3 Strategies to Choose the Right Outsourcing Partner
Let’s talk trust. As in, trusting someone to come into your business and pick up those tasks you don’t have time to take care of anymore. It’s a scary idea, isn’t it? Giving someone the keys to your very carefully and personally created kingdom. After all, someone else isn’t going to know your product or service as intimately as you, nor will they know your brand, your audience, or the way you do things.
Here’s the thing though: it’s your business, which means you get to source, interview, and train the person or people who you are going to outsource your work to. You get to make sure that you are completely comfortable with whoever you hire and you get to make sure that they are properly educated on you and your business.
How to Find Help
Referrals are, in our opinion, the best way to source help. Tap into your network and share what areas you are seeking help in and ask if anyone can make recommendations. Failing that, the internet provides a plethora of people, whether you are asking on social media platforms or doing a simple Google search.
What to consider:
- Location. Do you require this person to be local, or will a virtual relationship work? Consider both the scope of work AND acknowledge how you work best with someone (ie having the ability to have in-person meetings or will a remote relationship work).
- Expertise. Depending on the kind of work you are outsourcing, you may require someone who has very specific knowledge and education. You may also prefer to work with someone who is familiar with your industry.
- Experience. We’re all for giving people who are in the beginning stages of their business a chance to prove themselves. That said, you need to do the due diligence to ensure this person knows their sh*t and has related experience and/or education to back themselves up. It’s ok to hire someone just starting out, and it’s ok to hire someone whose been doing it for 20 years. You just need to take the time to establish the credibility of their experience. References are key.
How to Decide Who To Contract
While you don’t have to craft a full interview strategy like you would when hiring employees, you still need to create a process to help make sure you are asking the right questions, setting expectations, and properly evaluating your options.
What to consider:
- Asking The Right Questions: Referencing the points above, you need to uncover the expertise and experience of the person or firm you are looking to outsource your work to. This means asking questions about their background, seeking specific examples of how they handle different situations, what their approach to work is, and what they do well.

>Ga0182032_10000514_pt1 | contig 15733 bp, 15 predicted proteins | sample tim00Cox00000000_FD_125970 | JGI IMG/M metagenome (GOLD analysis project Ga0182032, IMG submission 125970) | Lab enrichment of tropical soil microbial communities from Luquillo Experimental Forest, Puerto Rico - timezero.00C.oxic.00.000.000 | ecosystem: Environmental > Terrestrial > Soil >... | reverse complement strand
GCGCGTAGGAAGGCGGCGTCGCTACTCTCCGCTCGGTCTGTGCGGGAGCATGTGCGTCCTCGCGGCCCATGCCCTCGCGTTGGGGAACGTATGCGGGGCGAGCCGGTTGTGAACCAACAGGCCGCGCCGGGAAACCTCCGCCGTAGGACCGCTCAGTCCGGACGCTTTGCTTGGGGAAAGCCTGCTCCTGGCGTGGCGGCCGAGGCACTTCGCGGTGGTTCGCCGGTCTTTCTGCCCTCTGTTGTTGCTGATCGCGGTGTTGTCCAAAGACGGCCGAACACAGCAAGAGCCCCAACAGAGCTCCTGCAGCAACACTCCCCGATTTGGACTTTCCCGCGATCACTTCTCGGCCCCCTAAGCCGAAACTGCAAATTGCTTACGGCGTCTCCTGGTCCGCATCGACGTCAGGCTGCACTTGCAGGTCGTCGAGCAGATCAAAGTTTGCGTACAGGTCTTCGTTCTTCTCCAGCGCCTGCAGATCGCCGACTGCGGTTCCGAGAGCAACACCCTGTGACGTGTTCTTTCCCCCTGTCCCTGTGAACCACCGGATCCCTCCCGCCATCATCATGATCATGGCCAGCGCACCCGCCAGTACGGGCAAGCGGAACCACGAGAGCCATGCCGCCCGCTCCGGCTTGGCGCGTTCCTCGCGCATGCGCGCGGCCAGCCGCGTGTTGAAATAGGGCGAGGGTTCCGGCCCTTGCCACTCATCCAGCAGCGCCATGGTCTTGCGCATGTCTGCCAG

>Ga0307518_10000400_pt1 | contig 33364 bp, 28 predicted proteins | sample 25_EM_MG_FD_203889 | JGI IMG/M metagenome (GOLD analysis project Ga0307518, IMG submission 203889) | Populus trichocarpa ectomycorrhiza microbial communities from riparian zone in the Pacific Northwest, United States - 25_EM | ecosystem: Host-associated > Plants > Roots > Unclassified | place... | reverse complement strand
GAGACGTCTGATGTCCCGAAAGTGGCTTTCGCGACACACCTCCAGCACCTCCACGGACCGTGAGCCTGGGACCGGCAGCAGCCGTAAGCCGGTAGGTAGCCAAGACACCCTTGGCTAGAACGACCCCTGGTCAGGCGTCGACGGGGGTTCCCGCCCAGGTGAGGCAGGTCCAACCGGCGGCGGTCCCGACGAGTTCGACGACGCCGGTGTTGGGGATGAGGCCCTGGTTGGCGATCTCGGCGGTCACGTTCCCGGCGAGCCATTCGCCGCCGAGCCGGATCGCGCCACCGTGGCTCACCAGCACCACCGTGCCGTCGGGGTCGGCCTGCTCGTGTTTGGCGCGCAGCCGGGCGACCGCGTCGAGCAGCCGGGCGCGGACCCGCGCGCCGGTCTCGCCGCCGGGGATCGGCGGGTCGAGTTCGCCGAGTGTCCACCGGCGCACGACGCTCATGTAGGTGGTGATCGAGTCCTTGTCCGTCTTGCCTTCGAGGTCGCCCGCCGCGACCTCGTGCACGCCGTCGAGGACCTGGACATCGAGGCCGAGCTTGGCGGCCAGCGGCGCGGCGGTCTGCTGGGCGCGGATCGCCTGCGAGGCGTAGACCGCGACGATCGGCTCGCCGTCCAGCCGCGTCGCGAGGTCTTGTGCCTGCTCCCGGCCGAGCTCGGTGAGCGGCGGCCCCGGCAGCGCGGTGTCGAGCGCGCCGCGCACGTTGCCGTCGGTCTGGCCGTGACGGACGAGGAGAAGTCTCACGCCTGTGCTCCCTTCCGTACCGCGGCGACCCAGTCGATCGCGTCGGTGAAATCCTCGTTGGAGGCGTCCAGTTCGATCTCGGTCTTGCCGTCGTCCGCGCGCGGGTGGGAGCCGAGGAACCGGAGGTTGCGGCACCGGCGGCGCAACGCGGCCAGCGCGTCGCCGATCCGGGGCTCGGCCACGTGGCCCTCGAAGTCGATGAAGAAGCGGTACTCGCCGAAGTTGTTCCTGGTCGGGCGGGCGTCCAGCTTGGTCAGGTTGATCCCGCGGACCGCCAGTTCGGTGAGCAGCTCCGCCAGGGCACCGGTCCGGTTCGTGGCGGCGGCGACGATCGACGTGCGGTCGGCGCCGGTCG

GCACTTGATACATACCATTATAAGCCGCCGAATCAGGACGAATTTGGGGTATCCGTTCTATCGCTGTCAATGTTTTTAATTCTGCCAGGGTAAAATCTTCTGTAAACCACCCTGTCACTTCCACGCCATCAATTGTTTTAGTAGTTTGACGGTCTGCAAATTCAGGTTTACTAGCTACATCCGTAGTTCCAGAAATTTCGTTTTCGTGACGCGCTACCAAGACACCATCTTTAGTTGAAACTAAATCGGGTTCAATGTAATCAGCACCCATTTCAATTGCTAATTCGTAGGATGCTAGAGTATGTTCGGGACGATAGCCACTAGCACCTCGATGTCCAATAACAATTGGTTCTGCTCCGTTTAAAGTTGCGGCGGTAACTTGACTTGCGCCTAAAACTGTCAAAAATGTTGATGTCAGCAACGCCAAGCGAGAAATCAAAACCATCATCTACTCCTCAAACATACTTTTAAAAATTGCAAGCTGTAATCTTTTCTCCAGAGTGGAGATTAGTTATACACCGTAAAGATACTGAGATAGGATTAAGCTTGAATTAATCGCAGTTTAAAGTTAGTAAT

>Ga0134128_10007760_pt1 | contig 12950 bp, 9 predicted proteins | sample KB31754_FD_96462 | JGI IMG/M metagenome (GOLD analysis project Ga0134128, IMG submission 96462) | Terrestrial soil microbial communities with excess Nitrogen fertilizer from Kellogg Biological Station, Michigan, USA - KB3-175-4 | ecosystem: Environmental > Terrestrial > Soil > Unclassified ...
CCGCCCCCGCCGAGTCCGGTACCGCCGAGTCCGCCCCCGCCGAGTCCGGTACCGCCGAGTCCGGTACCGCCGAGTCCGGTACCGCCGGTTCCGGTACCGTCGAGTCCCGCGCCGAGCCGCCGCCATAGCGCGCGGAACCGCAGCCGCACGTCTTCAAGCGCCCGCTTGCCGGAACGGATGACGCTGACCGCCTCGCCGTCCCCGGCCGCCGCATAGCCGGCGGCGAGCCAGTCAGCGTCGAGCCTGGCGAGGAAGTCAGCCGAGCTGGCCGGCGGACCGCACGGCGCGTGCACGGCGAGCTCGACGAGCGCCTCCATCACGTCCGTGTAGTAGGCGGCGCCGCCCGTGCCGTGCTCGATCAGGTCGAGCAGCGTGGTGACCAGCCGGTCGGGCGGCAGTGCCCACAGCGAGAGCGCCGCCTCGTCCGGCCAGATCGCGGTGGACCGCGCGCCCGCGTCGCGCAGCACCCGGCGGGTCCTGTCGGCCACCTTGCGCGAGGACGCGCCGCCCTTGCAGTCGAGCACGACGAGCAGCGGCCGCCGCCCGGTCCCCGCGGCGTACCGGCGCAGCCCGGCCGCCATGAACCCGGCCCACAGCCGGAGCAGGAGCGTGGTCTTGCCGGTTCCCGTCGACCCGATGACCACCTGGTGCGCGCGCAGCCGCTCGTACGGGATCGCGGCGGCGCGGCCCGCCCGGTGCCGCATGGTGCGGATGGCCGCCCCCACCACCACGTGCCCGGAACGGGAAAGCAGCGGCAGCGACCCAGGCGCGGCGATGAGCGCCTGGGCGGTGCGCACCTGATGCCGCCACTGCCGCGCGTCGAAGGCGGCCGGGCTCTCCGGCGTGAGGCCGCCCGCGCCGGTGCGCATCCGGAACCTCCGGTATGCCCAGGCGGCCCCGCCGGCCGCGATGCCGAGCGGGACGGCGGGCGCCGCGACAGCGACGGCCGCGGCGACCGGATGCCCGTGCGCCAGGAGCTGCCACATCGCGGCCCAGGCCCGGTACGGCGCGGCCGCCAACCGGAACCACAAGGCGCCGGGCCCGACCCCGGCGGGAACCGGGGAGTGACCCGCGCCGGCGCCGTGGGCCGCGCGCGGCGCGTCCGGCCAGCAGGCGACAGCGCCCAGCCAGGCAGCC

- Setting Expectations: It’s your job to educate them on what you need. If they don’t fully understand what you need them to do, you can’t expect them to do it. Be clear about the work they will be doing, the schedule and time frame you work on, communication styles and strategy, and anything else that is relevant.
- Evaluating Your Options: Someone might have told you to ‘go with your gut’. Sometimes it works, sometimes it doesn’t. With that in mind, review the information you have gathered about each contract candidate and look at them objectively. Who is going to do the job you need best and meet your criteria?
How to Train Someone On Your Business
This deserves its own post, as it’s a pretty in depth topic. In fact, if you were to Google this, you’d get endless articles and blogs on this very topic. But we’re going to break it down simply here.
Areas To Focus On:
- The Value of Your Business: You do something very specific, and you do it in a particular way that adds value. Your brand, your reputation, and your integrity are woven into the value of your business. Anyone that you contract out to needs to have a solid understanding not just of what you do, but why what you do is valuable.
- Who Your Audience is and How You Interact with Them: It doesn’t matter if you are outsourcing someone to do your books or someone to do your social media. They should know who you serve and how you connect with them. If there is ever a chance that this person will interact with your audience, you need to be confident that they will carry forth the brand and culture of your business.
- How You Operate Your Business: You do things a certain way. Some of those things might be pretty standard while other things might be pretty unique. Getting your contracted help on board with your processes means that you will be happier with their performance. Be open to listening to ideas and processes they have (after all, they are more likely the expert in that area than you), but don’t be afraid to say ‘this is what I do.’
Trust takes time. It’s not going to happen overnight, but if you put more effort into how you source, interview, and onboard the people you outsource your work to, the easier it will be. You will have set the foundation for trust to grow.